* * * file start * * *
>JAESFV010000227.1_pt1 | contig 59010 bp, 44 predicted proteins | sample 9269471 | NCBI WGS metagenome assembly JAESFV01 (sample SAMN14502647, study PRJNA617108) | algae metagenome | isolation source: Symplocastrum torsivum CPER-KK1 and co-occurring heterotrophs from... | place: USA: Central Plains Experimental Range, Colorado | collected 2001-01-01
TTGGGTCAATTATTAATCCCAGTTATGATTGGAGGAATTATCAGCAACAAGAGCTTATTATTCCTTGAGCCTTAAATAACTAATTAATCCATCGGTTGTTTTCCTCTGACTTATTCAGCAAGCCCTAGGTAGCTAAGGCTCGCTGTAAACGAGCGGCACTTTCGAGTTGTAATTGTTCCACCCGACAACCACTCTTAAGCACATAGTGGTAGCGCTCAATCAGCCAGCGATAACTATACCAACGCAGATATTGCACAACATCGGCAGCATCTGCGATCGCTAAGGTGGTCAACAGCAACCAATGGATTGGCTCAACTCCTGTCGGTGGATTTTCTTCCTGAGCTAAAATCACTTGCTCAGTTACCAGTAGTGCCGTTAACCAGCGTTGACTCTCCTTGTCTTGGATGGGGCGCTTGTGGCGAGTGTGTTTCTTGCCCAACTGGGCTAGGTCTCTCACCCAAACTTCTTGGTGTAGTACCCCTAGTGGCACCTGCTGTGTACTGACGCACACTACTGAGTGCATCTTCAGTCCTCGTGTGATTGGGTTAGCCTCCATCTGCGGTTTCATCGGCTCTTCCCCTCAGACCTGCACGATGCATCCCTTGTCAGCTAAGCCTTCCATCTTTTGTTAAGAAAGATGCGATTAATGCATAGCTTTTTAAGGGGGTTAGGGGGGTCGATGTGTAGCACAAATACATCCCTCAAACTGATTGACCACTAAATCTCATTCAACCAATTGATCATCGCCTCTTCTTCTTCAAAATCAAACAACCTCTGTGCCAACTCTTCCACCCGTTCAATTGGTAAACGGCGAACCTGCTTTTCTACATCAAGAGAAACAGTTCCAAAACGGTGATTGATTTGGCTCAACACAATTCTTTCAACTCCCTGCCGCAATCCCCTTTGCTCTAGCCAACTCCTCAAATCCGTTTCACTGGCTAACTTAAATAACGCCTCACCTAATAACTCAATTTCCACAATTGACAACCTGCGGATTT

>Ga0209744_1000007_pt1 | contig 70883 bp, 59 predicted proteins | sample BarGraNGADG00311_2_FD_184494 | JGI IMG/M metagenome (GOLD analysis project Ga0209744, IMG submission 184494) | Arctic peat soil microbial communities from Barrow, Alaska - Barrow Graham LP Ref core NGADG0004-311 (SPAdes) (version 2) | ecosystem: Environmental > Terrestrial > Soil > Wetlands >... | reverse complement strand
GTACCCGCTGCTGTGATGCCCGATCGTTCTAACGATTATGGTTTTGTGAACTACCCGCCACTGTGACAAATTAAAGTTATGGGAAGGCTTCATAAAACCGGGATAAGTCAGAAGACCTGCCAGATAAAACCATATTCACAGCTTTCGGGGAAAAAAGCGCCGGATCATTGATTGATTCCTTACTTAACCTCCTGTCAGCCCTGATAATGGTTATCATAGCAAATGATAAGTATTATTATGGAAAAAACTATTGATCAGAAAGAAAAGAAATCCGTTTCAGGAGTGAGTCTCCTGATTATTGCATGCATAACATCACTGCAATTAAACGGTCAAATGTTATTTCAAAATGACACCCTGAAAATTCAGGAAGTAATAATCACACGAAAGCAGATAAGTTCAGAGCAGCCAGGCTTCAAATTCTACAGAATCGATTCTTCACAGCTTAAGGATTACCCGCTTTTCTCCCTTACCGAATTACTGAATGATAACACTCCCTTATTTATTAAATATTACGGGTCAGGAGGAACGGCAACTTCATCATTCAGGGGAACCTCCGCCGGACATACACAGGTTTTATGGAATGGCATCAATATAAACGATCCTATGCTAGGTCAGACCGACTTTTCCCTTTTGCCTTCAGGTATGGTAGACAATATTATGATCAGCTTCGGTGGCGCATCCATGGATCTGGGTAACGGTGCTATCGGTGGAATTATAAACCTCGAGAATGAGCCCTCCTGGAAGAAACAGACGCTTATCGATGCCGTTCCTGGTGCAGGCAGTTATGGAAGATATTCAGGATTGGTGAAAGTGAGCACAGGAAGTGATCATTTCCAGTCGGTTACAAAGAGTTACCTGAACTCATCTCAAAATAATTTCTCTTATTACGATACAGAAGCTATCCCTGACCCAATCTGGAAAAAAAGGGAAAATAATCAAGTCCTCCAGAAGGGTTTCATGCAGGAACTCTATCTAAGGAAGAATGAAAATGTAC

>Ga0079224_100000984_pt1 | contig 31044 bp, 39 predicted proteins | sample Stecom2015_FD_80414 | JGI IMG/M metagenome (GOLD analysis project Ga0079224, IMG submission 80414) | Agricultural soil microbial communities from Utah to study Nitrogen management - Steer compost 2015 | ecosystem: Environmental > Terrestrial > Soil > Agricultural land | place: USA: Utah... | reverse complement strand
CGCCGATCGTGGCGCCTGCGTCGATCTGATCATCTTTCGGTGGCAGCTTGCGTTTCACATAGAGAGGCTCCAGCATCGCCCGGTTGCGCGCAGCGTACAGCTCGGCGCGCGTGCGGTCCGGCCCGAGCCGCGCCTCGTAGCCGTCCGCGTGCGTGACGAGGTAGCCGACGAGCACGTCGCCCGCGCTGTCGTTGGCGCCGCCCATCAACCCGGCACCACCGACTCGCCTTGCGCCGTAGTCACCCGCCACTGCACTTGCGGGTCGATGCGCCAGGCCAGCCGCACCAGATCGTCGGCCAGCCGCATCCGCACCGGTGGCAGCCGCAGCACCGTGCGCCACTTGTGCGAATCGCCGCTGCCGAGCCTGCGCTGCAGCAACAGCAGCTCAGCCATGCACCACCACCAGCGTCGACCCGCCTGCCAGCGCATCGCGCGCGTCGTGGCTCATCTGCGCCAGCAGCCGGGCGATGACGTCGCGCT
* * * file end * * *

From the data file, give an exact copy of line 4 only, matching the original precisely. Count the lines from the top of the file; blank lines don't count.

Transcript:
GTACCCGCTGCTGTGATGCCCGATCGTTCTAACGATTATGGTTTTGTGAACTACCCGCCACTGTGACAAATTAAAGTTATGGGAAGGCTTCATAAAACCGGGATAAGTCAGAAGACCTGCCAGATAAAACCATATTCACAGCTTTCGGGGAAAAAAGCGCCGGATCATTGATTGATTCCTTACTTAACCTCCTGTCAGCCCTGATAATGGTTATCATAGCAAATGATAAGTATTATTATGGAAAAAACTATTGATCAGAAAGAAAAGAAATCCGTTTCAGGAGTGAGTCTCCTGATTATTGCATGCATAACATCACTGCAATTAAACGGTCAAATGTTATTTCAAAATGACACCCTGAAAATTCAGGAAGTAATAATCACACGAAAGCAGATAAGTTCAGAGCAGCCAGGCTTCAAATTCTACAGAATCGATTCTTCACAGCTTAAGGATTACCCGCTTTTCTCCCTTACCGAATTACTGAATGATAACACTCCCTTATTTATTAAATATTACGGGTCAGGAGGAACGGCAACTTCATCATTCAGGGGAACCTCCGCCGGACATACACAGGTTTTATGGAATGGCATCAATATAAACGATCCTATGCTAGGTCAGACCGACTTTTCCCTTTTGCCTTCAGGTATGGTAGACAATATTATGATCAGCTTCGGTGGCGCATCCATGGATCTGGGTAACGGTGCTATCGGTGGAATTATAAACCTCGAGAATGAGCCCTCCTGGAAGAAACAGACGCTTATCGATGCCGTTCCTGGTGCAGGCAGTTATGGAAGATATTCAGGATTGGTGAAAGTGAGCACAGGAAGTGATCATTTCCAGTCGGTTACAAAGAGTTACCTGAACTCATCTCAAAATAATTTCTCTTATTACGATACAGAAGCTATCCCTGACCCAATCTGGAAAAAAAGGGAAAATAATCAAGTCCTCCAGAAGGGTTTCATGCAGGAACTCTATCTAAGGAAGAATGAAAATGTAC